EquipmentLaboratory Equipment and Materials: All laboratory equipment and materials are provided. IT Computer Discs or USB drives: Students are expected to provide their own portable data storage device. Software Licenses: All software is provided. Hardware: It is advisable that students provide their own laptop or personal computer, although shared facilities are available across the University campus.
PlacementsPlacements (including Study Abroad Programmes) Students on placement programmes can expect to cover costs for health and travel insurance, accommodation and living expenses; travel costs; visa costs. This will vary depending on which country you are travelling to. Specific details on what additional costs there will be are detailed in the individual module profiles which can be found under the modules tab of the programmes details of your programme. ML Residence Abroad – Cost Implications As you know, the ML third year includes a period of study or work abroad as a compulsory element of a four year degree, and as a result, all students pay reduced home tuition fees to Southampton their third year (currently 15% for home and EU students, 40% for International Students) irrespective of what placement they take up. However, as happens whilst you are in Southampton, students are expected to pay their own travel expenses, accommodation and other living expenses. So that you can assess the viability of the different options available to you, the following outlines their general cost implications, but please do bear in mind that these may vary enormously from student to student depending on what placement is selected and where it is located. Should you need further information, please contact the relevant RA language coordinator: Students studying or working in Europe Students are eligible for a small grant through the British Council, which is means tested against their salary (if relevant) and which varies every year (as a guide, students this year receive around 350-400 Euros per month). The only exceptions to this are students who currently live full-time with their parents and for whom household income is above the threshold. British Council students also receive a monthly salary (this varies country to country) and are expected to pay for their International Child Protection Certificate (ICPC) checks, which are mandatory and currently cost £45. University students tend to receive a slightly higher grant than those who working for the British Council since they are not in receipt of a salary. They pay no tuition fees to their host university. Work placement students may or may not be paid, and their grant is calculated accordingly. These students are not eligible for the British Council grant but may be able to apply for funding to support their travel etc. through the International Office. All students are expected to pay for their own student visas; costs vary from country to country. Students studying in Latin America or China will generally have to pay host university fees, although typically these are no more than £100 for the academic year. Students working in Latin America are not generally paid a stipend. Some receive free accommodation, travel or meals as a work benefit, others (generally in voluntary work) often also have to pay to join the scheme and be eligible to work do not receive this. Students taking place in the Mexico link receive a bursary.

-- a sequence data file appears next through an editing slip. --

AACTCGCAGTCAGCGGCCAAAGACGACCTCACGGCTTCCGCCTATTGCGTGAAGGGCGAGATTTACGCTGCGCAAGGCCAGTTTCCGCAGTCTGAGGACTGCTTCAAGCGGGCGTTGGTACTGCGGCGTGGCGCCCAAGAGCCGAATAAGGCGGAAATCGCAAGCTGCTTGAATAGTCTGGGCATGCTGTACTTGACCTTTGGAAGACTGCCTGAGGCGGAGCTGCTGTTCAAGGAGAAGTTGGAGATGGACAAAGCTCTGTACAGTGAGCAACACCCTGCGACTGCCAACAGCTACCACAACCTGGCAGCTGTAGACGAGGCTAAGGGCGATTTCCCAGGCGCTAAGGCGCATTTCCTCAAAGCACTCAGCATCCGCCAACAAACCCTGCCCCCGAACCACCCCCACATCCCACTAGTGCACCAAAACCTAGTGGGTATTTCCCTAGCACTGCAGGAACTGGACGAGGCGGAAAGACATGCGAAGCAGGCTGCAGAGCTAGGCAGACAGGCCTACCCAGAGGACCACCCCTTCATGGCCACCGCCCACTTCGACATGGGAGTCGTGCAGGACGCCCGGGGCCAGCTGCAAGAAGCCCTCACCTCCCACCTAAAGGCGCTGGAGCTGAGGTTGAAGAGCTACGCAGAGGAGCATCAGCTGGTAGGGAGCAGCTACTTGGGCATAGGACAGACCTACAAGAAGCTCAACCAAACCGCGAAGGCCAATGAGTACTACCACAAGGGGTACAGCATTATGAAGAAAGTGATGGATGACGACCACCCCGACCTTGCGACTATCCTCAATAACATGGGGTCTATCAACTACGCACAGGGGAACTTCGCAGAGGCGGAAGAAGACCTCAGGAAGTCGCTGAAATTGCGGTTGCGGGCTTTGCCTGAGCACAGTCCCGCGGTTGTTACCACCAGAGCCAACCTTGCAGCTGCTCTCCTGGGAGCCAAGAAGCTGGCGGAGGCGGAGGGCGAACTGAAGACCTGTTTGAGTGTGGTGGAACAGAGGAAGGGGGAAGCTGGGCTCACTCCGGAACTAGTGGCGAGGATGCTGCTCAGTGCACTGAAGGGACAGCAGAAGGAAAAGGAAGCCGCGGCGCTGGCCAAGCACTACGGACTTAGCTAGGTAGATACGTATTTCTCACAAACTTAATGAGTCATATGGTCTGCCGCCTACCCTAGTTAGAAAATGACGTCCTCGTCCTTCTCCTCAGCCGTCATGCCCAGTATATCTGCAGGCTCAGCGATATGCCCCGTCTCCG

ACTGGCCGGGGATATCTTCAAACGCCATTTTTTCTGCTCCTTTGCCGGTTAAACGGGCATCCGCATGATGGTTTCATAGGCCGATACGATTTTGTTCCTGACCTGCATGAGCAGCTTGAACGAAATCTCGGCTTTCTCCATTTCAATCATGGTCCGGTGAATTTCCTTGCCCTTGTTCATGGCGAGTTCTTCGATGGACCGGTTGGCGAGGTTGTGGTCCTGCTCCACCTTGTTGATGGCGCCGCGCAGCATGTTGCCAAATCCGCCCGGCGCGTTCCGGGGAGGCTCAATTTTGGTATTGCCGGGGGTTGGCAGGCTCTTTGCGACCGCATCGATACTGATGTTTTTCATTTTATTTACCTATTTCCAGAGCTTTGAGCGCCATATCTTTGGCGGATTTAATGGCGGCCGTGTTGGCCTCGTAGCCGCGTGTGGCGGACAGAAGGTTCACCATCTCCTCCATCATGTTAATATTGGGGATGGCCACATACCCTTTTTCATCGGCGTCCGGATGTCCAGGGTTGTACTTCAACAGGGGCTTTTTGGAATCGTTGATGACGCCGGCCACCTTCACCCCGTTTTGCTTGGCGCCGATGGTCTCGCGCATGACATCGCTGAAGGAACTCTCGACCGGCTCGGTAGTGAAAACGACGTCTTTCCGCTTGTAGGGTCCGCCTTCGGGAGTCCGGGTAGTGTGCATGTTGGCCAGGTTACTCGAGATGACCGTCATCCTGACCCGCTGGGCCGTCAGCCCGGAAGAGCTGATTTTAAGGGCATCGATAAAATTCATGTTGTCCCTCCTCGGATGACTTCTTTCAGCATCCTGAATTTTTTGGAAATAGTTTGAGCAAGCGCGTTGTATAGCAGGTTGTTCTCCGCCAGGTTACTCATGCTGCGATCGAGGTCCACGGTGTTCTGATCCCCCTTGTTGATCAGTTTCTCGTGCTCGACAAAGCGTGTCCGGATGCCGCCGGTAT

Printing and copyingWhere possible, coursework such as essays; projects; dissertations is likely to be submitted on line. However, there are some items where it is not possible to submit on line and students will be asked to provide a printed copy. The University printing costs are currently: A4 - 5p per side (black and white) or 25p per side (colour) A3 - 10p per side (black and white) or 50p per side (colour). Please Note: Paper sizes not recognised by the printing devices will prompt you to select the size and then charge a minimum of 50p per black and white copy and a maximum of £1 per colour copy. You can pay for your printing by using the money loaders or by using print copy payment service by going to Please remember that we are unable to refund any credit that has not been used by the end of your course, so please consider this when topping up your printing/copy account. You will be given a printing allowance of £1 per 7.5 ECTS ARCH towards the costs of printing lecture handouts and/or practical scripts. The University Print Centre also offers a printing and copying service as well as a dissertation/binding service. Current printing and copying costs can be found here: They also provide a large format printing service, e.g. Academic posters. Details of current costs can be found here:

In some cases you'll be able to choose modules (which may have different costs associated with that module) which will change the overall cost of a programme to you. Please also ensure you read the section on additional costs in the University’s Fees, Charges and Expenses Regulations in the University Calendar available at

Study Locations